Georg Böhm was a rough contemporary of Bach, living from 1661 to 1733 – mostly in Thuringia (like Bach). He studied with Reincken (1623-1722) in Hamburg. In his "Obituary" Johann Sebastian Bach was "quoted" (apparently speaking to his son, Carl Philipp Emanuel) as "… loving and studying the works of the Lüneburg organist Georg Böhm." Indeed, Bach was a pupil of Böhm's for a time. You can both listen to this CD with such influences in mind and to Böhm's works in their own right. If you're not familiar with them and their composer, this CD from Ars Musici (and its companion, the second volume in the series Ars Musici 232373), is an excellent place to start. Especially since there are no other CDs currently available devoted specifically to Böhm's organ music.
His instrumental works are for harpsichord, for organ (preludes, fugues, chorale preludes and a capriccio) and for harpsichord or organ. Where chorales are concerned, three types are commonest: fugal, ornamented and with variations. Then several of the latter are treated like partitas… examples on this engaging CD by Belgian organist Jozef Sluys are Ach wie nichtig, ach wie fluchtig [tr.3], Gelobet seist du, Jesu Christ [tr.5] and Freu dich sehr, o meine Seele [tr.7]. These are closest to harpsichord writing in style. Herr Jesu Christ, dich zu uns wend [tr.1] and Auf meinen lieben Gott [tr.2] are examples of chorales with variations. Perhaps the form most conducive to Böhm's considerable powers of expressivity is the ornamented one. Examples here are Vater unser im Himmelreich[tr.4] and Nun bitten wir den heiligen Geist[tr.6]. There is no unbridgeable chasm between this form and the others. Nor does the organ only "come alive" in the ornamented chorales. But these pieces do display a degree of invention and insight into the capabilities of the organ that must have inspired Bach as he moved in the same world.
Jozef Sluys was born in 1936. Here he plays the Waltershausen organ built by the great court builder, Heinrich Gottfried Trost dating from the 1720s. It represents one of the finest (extant) organs of the period. Of the three manuals, 53 speaking stops, 2,806 pipes almost three quarters is preserved in its original state, although restored in the late 1990s. This just-released CD was actually recorded in 2001. The sound is authoritative and at the same time has great presence. The audible mechanics are breathy yet contribute to our enjoyment. Not least because we feel we are listening to the kind of instrument which Bach too must have regarded as close to ideal.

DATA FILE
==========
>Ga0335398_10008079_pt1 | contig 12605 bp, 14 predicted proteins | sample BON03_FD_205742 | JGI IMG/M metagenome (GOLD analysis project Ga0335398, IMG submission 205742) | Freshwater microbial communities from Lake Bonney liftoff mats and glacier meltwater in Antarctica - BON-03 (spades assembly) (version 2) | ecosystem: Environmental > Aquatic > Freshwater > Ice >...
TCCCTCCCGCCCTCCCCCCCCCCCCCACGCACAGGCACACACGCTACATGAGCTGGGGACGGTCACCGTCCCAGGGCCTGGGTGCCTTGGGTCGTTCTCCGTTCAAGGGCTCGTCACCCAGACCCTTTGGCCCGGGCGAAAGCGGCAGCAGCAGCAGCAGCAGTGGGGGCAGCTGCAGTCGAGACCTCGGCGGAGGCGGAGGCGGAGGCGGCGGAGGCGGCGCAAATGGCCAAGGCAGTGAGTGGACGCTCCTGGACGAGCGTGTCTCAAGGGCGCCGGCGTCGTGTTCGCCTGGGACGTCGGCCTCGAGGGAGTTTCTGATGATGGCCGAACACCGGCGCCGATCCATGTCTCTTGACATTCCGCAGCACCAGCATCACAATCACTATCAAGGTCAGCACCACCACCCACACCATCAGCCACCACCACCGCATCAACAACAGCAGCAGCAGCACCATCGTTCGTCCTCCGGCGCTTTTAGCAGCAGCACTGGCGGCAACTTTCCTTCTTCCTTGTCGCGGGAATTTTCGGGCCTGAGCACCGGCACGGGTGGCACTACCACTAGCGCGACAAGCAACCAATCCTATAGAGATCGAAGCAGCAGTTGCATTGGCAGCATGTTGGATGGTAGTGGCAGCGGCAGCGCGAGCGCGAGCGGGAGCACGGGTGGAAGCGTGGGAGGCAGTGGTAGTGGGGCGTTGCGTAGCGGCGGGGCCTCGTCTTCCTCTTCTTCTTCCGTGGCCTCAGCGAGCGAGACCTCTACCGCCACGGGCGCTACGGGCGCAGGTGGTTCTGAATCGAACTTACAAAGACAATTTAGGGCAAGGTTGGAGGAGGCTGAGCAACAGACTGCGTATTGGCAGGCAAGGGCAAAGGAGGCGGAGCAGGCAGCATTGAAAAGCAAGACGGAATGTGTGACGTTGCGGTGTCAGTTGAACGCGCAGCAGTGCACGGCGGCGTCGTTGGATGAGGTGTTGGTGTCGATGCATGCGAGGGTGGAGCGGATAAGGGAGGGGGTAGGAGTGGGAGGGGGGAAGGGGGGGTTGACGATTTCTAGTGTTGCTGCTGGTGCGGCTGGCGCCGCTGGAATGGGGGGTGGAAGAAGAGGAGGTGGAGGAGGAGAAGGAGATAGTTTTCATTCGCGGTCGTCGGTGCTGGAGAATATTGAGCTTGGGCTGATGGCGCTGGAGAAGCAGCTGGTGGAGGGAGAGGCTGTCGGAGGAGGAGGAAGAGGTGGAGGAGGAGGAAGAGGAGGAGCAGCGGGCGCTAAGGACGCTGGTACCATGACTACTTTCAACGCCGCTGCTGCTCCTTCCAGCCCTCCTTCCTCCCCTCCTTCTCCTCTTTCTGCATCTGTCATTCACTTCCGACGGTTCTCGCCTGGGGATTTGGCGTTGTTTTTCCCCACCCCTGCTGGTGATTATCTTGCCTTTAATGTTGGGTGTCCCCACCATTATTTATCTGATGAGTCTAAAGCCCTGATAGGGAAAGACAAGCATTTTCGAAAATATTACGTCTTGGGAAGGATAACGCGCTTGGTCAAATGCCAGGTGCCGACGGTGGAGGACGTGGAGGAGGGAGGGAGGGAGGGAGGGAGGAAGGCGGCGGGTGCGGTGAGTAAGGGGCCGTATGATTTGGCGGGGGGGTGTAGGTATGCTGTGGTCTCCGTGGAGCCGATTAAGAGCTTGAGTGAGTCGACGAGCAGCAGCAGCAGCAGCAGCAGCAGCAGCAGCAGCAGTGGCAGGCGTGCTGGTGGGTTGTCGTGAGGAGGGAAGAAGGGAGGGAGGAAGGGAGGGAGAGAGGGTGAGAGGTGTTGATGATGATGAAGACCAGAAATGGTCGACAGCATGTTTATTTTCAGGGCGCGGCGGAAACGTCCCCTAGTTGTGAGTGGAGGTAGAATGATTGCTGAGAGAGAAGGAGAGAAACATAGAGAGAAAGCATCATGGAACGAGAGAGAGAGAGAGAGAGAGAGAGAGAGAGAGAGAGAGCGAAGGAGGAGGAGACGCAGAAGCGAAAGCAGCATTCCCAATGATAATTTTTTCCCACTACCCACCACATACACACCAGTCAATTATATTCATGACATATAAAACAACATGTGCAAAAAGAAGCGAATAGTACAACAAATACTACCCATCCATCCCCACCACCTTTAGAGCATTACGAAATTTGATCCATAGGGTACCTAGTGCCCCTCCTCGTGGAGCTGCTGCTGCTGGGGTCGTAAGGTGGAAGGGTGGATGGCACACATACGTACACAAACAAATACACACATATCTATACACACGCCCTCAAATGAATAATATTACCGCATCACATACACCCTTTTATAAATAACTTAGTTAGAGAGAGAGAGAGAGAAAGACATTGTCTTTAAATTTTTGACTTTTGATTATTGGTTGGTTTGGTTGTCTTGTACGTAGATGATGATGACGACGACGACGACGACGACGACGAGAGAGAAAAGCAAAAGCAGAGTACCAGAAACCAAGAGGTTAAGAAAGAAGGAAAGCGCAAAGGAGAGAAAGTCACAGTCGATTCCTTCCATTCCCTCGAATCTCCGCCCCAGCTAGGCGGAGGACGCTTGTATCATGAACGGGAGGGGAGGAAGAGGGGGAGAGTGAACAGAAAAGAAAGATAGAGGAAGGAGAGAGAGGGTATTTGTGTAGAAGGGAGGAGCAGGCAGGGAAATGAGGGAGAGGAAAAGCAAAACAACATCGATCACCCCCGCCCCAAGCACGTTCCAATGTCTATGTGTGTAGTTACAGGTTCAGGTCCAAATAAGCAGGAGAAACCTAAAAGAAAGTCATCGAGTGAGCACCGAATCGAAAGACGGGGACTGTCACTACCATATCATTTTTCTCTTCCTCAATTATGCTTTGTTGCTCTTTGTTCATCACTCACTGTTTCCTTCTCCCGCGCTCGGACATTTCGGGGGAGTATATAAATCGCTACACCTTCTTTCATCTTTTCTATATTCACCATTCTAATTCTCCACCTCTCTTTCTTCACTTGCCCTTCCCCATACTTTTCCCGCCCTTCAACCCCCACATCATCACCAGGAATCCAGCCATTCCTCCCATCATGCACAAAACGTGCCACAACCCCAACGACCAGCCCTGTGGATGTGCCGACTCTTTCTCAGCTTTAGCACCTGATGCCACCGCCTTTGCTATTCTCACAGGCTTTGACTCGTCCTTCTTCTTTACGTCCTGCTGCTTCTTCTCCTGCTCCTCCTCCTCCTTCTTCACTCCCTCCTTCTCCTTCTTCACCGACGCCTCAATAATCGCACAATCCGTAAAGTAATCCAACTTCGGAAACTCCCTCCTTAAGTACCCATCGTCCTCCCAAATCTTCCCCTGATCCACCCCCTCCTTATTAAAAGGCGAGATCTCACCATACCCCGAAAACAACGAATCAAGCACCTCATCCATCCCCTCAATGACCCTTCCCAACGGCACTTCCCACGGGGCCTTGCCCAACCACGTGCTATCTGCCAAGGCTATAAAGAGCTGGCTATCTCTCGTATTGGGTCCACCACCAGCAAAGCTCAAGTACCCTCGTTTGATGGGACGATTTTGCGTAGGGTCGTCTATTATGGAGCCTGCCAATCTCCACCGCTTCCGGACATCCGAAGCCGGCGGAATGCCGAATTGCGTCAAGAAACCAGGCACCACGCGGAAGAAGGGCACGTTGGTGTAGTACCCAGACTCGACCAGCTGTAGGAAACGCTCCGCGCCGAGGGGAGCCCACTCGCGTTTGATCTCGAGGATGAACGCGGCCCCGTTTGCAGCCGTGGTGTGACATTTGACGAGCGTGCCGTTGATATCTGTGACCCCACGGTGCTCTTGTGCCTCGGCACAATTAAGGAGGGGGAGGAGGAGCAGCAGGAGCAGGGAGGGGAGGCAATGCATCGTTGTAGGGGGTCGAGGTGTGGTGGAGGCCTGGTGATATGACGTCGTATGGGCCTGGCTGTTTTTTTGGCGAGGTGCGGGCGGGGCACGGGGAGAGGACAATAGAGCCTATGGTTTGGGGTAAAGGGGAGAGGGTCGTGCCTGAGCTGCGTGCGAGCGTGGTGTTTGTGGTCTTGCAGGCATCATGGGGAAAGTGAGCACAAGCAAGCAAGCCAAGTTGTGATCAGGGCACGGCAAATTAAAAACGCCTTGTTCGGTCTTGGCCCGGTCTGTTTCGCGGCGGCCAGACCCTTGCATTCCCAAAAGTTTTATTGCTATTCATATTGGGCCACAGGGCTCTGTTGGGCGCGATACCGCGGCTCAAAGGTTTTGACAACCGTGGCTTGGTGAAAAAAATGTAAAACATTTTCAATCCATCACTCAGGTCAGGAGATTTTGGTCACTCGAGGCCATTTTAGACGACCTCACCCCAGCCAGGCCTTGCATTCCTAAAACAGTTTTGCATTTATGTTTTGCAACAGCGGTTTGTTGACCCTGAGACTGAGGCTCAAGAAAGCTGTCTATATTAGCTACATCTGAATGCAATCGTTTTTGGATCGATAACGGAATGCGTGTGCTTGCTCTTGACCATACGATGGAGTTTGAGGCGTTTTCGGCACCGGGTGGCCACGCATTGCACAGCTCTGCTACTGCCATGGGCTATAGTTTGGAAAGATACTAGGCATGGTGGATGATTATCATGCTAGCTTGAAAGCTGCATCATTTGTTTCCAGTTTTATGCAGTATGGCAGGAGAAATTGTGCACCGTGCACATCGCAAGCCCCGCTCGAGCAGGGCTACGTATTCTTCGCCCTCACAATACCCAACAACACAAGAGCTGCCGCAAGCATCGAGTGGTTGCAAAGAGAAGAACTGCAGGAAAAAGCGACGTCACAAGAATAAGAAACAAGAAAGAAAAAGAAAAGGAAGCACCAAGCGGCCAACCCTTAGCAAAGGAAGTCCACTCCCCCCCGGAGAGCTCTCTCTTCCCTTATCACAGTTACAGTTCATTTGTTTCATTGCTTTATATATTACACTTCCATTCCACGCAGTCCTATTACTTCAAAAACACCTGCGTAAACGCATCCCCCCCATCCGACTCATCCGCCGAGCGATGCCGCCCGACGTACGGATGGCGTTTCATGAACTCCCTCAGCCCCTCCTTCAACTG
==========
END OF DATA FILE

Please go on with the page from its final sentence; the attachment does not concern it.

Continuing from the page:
Sluys' playing is keen yet stately. His tempi are as measured as his sense of phrasing is correspondingly august. In the case of the variations, for example – and the magnificent Freu dich sehr, o meine Seele [tr.7] (the longest work on the CD, at nearly 17 minutes) – the successive rounds all build on one another. He unselfconsciously provides a reason for each one. There is a sense of cumulative purpose… "I've just said that so this is what logically comes next." Or not necessarily logically – but appropriate to the tone and direction of the work. By the end of this Partita Sluys has managed to make you feel an affection for Böhm as a person, as well as admiration for his gifts as a composer. What's more, the order in which Sluys has chosen to play the eight works on this CD, ending with the triumphant and extrovert Allein Gott in der Hoh sei Ehr, adds to the sense that we're listening to a recital into which has gone careful thought commensurate with the achievement of the music's composer.
The acoustics on the CD are just right. There's room yet focus – on the import of the organ's melodies and tonality. The photograph on the cover of the short but informative liner notes shows just what a magnificent organ the Trost Waltershausen is. Yet Sluys brings what might otherwise be at best a grandiose, or even an intimidating, instrument into the measure of one which provides pleasure and inspiration. And not only for Bach. He makes it plain that Georg Böhm is a composer worthy of our attention in his own right. Recommended.
Copyright © 2010 by Mark Sealey.